Aerodrome – Study Runway Status Lights

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Aerodrome – Study Runway Status Lights

50TH ANNUAL CONFERENCE, Amman, Jordan, 11-15 April 2011

WP No. 89

Aerodrome – Study Runway Status Lights

Presented by TOC

Summary

Runway Status Lights (RWSL) is a set of new technologies emerging in the United States to reduce runway incursions. RWSL was designed as a safety net that uses red lights to warn pilots and drivers of a runway conflict. The FAA is deploying RWSL at major US airports and other ANSPs are planning implementations as well. This paper describes system operation and discusses known and potential issues with its use.

This paper proposes policy in support of RWSL technologies provided certain criteria are met. It also proposes policy to address the use – and misuse – of RWSL display information.

Introduction

1.1 Most runway incursions are the result of a pilot deviation.

Figure 1: US Runway Incursions

Eurocontrol reported similar data at a 2009 workshop:

  • 63% of all incursions – Aircraft enters or crosses a runway without a clearance.
  • 28% of all incursions – Airside vehicle driver enters or crosses a runway without a clearance.

1.2 Airports across the world continue to experience runway incursions. Charles De Gaulle in Paris has in excess of 30 per year.

1.3 Some of the worst aviation disasters in history were runway incursions. Runway incursions are not just about safety but there are financial implications as well. “One runway incursion happens daily on average worldwide, at a cost to the industry of about $100 million a year,” said TK Kallenbach, Honeywell Vice President of Product Management.

1.4 While incursions are down worldwide, lower traffic levels have been a factor. New technologies will be needed to improve safety when traffic levels rise. The Runway Status Lights (RWSL) technology aims to reduce runway incursions and the impact of runway incursions by providing an additional level of defense. RWSL gives pilots and vehicle drivers a direct, heads-up warning of a potential runway incursion or collision. RWSL operates automatically to correct for both controller and pilot/driver errors.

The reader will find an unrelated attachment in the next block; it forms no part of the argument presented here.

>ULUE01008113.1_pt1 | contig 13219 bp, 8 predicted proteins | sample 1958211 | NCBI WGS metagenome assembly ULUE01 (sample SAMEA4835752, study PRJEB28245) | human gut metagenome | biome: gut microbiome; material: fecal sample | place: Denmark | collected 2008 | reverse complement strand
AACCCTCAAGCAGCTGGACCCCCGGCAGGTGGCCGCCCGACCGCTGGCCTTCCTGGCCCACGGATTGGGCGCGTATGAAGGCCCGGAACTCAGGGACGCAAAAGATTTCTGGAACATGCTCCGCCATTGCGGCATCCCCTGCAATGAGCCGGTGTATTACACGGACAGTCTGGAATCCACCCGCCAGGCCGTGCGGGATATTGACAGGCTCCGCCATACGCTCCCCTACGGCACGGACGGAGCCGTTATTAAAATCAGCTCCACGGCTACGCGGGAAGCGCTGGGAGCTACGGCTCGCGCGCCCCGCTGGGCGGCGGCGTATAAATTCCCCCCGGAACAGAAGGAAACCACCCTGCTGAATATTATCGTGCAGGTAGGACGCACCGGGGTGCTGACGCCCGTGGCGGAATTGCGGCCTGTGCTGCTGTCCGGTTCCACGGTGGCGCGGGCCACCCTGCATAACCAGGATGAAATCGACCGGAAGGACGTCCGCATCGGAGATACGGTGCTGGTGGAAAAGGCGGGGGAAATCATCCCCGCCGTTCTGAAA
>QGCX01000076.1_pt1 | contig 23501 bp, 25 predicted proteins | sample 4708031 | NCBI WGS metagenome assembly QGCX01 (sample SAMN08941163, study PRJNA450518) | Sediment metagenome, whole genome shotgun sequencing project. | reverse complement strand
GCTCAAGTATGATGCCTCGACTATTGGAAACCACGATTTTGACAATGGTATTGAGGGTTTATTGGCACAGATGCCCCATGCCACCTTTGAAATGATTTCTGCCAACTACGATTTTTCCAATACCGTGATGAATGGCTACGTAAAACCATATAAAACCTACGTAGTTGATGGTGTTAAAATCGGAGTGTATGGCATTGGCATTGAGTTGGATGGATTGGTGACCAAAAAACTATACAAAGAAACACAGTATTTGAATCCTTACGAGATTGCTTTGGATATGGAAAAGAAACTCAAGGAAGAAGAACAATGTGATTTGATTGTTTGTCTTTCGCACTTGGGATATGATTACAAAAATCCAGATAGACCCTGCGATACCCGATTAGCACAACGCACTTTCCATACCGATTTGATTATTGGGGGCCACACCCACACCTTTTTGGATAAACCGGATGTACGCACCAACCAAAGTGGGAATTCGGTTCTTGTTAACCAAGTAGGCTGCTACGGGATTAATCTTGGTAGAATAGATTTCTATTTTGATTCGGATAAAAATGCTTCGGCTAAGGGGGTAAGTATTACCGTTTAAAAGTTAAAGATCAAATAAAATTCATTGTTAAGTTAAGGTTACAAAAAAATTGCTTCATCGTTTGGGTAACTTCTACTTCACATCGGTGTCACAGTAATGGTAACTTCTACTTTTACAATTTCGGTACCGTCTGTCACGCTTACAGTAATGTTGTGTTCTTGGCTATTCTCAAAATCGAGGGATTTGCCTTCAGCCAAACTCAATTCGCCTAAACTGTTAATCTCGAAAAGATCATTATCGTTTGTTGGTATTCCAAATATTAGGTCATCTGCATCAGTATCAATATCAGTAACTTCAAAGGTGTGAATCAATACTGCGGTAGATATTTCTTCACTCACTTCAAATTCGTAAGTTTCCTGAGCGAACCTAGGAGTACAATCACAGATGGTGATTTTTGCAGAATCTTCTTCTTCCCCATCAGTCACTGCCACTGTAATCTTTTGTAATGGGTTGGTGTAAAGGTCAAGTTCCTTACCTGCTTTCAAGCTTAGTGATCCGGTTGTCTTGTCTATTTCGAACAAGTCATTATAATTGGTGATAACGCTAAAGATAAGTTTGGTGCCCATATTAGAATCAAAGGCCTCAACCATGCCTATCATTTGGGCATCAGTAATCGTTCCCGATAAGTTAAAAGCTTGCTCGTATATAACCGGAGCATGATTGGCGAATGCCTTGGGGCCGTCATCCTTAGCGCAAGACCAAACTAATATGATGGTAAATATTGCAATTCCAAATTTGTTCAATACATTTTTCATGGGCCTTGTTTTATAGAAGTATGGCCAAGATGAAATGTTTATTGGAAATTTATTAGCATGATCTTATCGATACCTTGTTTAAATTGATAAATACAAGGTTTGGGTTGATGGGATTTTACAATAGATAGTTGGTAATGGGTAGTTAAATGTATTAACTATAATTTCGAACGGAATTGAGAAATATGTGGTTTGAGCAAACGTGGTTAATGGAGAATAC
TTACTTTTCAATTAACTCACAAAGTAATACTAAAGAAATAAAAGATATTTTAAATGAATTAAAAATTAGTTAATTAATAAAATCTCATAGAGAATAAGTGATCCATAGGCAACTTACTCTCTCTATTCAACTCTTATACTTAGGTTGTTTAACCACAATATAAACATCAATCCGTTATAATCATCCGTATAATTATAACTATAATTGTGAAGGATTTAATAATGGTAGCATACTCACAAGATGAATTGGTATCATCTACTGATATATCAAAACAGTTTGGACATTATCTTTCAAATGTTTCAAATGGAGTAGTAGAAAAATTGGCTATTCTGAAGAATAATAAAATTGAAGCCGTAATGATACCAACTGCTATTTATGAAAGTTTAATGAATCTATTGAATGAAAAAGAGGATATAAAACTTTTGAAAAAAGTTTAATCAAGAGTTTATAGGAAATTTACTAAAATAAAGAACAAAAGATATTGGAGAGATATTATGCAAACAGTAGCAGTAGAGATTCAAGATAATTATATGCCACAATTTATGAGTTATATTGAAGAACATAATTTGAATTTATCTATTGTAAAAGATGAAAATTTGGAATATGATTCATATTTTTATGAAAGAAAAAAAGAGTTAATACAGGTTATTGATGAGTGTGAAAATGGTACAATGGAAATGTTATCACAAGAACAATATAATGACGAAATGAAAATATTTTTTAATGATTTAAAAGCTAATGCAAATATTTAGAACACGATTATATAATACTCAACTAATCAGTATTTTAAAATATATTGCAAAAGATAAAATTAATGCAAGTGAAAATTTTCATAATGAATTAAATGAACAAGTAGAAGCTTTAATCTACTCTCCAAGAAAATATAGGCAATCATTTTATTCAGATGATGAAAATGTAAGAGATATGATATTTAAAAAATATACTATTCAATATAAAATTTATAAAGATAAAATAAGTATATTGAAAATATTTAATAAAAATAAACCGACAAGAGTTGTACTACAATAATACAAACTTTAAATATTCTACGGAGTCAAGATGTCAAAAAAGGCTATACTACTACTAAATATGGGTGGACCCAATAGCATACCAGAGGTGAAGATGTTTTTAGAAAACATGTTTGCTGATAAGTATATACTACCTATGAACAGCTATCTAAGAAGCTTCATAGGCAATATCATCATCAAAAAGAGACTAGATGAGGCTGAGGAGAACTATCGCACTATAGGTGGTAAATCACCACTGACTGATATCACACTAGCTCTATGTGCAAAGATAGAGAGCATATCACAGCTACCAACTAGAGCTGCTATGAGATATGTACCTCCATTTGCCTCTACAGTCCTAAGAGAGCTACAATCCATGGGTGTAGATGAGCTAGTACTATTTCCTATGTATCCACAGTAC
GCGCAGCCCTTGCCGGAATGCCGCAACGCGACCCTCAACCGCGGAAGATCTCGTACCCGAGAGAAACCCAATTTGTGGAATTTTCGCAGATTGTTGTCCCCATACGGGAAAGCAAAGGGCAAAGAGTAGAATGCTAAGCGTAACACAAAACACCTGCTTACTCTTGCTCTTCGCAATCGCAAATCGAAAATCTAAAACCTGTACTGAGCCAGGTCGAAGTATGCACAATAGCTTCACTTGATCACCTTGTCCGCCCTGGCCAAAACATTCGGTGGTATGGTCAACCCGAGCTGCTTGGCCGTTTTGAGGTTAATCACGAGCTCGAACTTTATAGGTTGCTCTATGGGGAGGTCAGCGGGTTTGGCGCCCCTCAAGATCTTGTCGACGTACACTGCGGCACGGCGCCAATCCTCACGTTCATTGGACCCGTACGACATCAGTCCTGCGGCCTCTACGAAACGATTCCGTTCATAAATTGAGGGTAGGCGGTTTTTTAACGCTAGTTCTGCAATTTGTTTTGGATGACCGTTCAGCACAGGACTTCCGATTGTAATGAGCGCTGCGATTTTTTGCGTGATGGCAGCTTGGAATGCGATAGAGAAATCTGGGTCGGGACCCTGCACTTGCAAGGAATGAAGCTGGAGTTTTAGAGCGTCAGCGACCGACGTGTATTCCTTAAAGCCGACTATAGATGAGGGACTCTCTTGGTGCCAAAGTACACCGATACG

1.5 RWSL is planned and funded for deployment at 22 US airports (see Appendix A). Eurocontrol has done extensive work building safety, human factors, simulation, cost benefit and requirements cases and put these out for comment in December 2010.

1.6 An online survey of IFATCA MAs indicated there is little knowledge or use of RWSL outside the US but a lot of interest. Improving runway safety is a high priority within IFATCA. The survey indicated that just Switzerland, France and the US have plans to test or deploy RWSL in the next two years.

1.7 The RWSL physical architecture consists almost entirely of COTS/NDI (Commercial off-the-shelf / non-development item) hardware.

1.8 A related system called Final Approach Runway Occupancy Signal (FAROS) alerts pilots of arriving aircraft of the presence of another aircraft on the arrival runway.

Discussion

2.1 General

2.1.1 RWSL is a set of technologies that draws real-time data from fused, multi-sensor surveillance including multilateration, ADS-B, surface radar and others. Based on this data, RWSL uses lights on the airport surface to indicate directly to pilots and vehicle operators if it is unsafe to proceed. The RWSL systems include warnings at several phases of aircraft operation, including entering a runway, initiating takeoff, and taxiing on a runway.

2.1.2 The following are requirements and protocols of RWSL systems as used in the United States: